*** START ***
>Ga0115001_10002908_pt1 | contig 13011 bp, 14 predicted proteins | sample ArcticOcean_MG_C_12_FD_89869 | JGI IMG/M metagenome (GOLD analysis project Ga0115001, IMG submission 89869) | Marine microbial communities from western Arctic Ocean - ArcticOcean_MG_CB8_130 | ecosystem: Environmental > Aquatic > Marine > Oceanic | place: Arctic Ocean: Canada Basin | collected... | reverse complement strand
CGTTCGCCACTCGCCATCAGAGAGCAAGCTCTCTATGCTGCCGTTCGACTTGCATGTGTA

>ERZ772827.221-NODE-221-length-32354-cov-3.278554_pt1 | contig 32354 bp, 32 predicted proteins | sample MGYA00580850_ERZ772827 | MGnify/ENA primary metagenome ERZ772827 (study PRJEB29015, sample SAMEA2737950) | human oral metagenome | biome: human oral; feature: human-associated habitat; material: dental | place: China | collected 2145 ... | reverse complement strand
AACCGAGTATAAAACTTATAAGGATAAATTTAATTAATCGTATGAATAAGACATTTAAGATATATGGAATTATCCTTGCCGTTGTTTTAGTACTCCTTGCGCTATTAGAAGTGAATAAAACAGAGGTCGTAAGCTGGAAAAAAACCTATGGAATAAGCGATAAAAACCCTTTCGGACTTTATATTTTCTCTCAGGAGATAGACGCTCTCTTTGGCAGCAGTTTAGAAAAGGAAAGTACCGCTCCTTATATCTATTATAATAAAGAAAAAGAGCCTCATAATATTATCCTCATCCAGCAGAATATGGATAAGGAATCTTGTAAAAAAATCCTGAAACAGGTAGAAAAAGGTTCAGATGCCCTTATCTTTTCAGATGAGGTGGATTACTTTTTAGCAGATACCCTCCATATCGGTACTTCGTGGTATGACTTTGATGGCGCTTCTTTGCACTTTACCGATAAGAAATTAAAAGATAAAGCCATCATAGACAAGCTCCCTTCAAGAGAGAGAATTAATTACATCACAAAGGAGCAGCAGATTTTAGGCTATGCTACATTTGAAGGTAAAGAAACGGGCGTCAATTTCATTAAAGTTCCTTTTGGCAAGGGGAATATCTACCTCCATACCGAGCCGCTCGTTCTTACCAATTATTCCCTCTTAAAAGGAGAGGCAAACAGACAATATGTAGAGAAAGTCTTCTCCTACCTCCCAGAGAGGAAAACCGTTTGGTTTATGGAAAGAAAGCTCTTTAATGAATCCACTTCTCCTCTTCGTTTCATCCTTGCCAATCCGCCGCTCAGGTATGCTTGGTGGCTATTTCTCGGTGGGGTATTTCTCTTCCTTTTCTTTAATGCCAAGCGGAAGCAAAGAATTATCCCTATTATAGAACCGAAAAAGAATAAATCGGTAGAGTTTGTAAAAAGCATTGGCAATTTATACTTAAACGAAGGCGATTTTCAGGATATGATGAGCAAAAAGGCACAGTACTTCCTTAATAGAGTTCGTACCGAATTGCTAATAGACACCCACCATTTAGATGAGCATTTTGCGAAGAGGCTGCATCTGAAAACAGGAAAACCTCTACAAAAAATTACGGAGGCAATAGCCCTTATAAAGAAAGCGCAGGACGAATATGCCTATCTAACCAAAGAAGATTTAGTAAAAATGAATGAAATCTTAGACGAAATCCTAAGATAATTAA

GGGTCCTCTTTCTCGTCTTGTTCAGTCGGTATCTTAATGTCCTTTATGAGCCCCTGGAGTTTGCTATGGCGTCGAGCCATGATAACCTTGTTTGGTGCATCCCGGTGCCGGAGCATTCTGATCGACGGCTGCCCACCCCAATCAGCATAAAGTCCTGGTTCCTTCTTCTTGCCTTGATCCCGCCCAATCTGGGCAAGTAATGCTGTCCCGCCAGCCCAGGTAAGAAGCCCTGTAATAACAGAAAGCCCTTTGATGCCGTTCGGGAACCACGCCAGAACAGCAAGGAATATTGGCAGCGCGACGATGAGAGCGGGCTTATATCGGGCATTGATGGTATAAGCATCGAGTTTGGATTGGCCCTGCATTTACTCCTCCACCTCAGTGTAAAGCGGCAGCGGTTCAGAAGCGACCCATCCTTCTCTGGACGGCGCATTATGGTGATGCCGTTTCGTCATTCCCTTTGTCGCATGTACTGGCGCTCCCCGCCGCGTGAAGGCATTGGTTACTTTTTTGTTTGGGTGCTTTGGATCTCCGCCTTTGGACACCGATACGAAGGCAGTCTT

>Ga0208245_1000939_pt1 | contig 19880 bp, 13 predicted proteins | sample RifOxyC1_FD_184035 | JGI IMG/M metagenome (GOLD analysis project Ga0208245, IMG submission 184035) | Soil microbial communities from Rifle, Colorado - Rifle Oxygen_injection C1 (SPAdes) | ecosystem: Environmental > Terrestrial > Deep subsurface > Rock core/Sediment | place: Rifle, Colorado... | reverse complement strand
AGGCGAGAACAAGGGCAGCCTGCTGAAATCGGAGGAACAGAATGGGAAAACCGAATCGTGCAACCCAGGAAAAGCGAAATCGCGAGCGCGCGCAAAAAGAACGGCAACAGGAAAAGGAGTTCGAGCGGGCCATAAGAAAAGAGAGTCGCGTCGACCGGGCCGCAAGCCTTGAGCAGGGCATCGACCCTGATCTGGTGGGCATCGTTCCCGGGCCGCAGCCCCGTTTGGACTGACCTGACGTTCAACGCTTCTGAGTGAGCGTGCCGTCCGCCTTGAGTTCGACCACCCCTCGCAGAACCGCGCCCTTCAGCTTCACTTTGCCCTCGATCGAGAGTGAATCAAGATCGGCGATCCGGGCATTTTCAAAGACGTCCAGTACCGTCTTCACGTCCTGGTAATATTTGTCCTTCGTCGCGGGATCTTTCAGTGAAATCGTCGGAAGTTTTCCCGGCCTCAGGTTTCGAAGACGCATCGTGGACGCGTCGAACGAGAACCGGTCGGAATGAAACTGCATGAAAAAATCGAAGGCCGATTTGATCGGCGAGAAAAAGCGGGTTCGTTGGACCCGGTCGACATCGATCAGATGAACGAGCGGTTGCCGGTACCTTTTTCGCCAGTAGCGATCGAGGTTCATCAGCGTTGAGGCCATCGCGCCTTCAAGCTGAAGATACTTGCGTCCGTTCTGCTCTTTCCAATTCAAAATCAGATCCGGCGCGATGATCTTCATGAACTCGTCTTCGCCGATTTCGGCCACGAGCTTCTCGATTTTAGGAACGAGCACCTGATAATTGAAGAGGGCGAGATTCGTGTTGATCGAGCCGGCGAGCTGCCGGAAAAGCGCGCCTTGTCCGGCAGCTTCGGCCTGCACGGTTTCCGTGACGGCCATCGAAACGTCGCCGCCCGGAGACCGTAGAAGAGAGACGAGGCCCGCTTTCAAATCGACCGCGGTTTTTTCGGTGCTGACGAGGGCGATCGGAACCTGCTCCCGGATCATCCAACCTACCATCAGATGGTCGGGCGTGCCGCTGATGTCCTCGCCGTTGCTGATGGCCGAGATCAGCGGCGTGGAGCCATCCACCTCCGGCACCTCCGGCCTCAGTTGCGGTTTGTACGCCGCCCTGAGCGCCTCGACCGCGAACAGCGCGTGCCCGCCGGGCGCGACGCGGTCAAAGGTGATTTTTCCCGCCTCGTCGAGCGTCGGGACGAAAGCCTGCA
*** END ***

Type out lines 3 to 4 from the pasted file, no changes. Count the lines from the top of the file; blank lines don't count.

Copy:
>ERZ772827.221-NODE-221-length-32354-cov-3.278554_pt1 | contig 32354 bp, 32 predicted proteins | sample MGYA00580850_ERZ772827 | MGnify/ENA primary metagenome ERZ772827 (study PRJEB29015, sample SAMEA2737950) | human oral metagenome | biome: human oral; feature: human-associated habitat; material: dental | place: China | collected 2145 ... | reverse complement strand
AACCGAGTATAAAACTTATAAGGATAAATTTAATTAATCGTATGAATAAGACATTTAAGATATATGGAATTATCCTTGCCGTTGTTTTAGTACTCCTTGCGCTATTAGAAGTGAATAAAACAGAGGTCGTAAGCTGGAAAAAAACCTATGGAATAAGCGATAAAAACCCTTTCGGACTTTATATTTTCTCTCAGGAGATAGACGCTCTCTTTGGCAGCAGTTTAGAAAAGGAAAGTACCGCTCCTTATATCTATTATAATAAAGAAAAAGAGCCTCATAATATTATCCTCATCCAGCAGAATATGGATAAGGAATCTTGTAAAAAAATCCTGAAACAGGTAGAAAAAGGTTCAGATGCCCTTATCTTTTCAGATGAGGTGGATTACTTTTTAGCAGATACCCTCCATATCGGTACTTCGTGGTATGACTTTGATGGCGCTTCTTTGCACTTTACCGATAAGAAATTAAAAGATAAAGCCATCATAGACAAGCTCCCTTCAAGAGAGAGAATTAATTACATCACAAAGGAGCAGCAGATTTTAGGCTATGCTACATTTGAAGGTAAAGAAACGGGCGTCAATTTCATTAAAGTTCCTTTTGGCAAGGGGAATATCTACCTCCATACCGAGCCGCTCGTTCTTACCAATTATTCCCTCTTAAAAGGAGAGGCAAACAGACAATATGTAGAGAAAGTCTTCTCCTACCTCCCAGAGAGGAAAACCGTTTGGTTTATGGAAAGAAAGCTCTTTAATGAATCCACTTCTCCTCTTCGTTTCATCCTTGCCAATCCGCCGCTCAGGTATGCTTGGTGGCTATTTCTCGGTGGGGTATTTCTCTTCCTTTTCTTTAATGCCAAGCGGAAGCAAAGAATTATCCCTATTATAGAACCGAAAAAGAATAAATCGGTAGAGTTTGTAAAAAGCATTGGCAATTTATACTTAAACGAAGGCGATTTTCAGGATATGATGAGCAAAAAGGCACAGTACTTCCTTAATAGAGTTCGTACCGAATTGCTAATAGACACCCACCATTTAGATGAGCATTTTGCGAAGAGGCTGCATCTGAAAACAGGAAAACCTCTACAAAAAATTACGGAGGCAATAGCCCTTATAAAGAAAGCGCAGGACGAATATGCCTATCTAACCAAAGAAGATTTAGTAAAAATGAATGAAATCTTAGACGAAATCCTAAGATAATTAA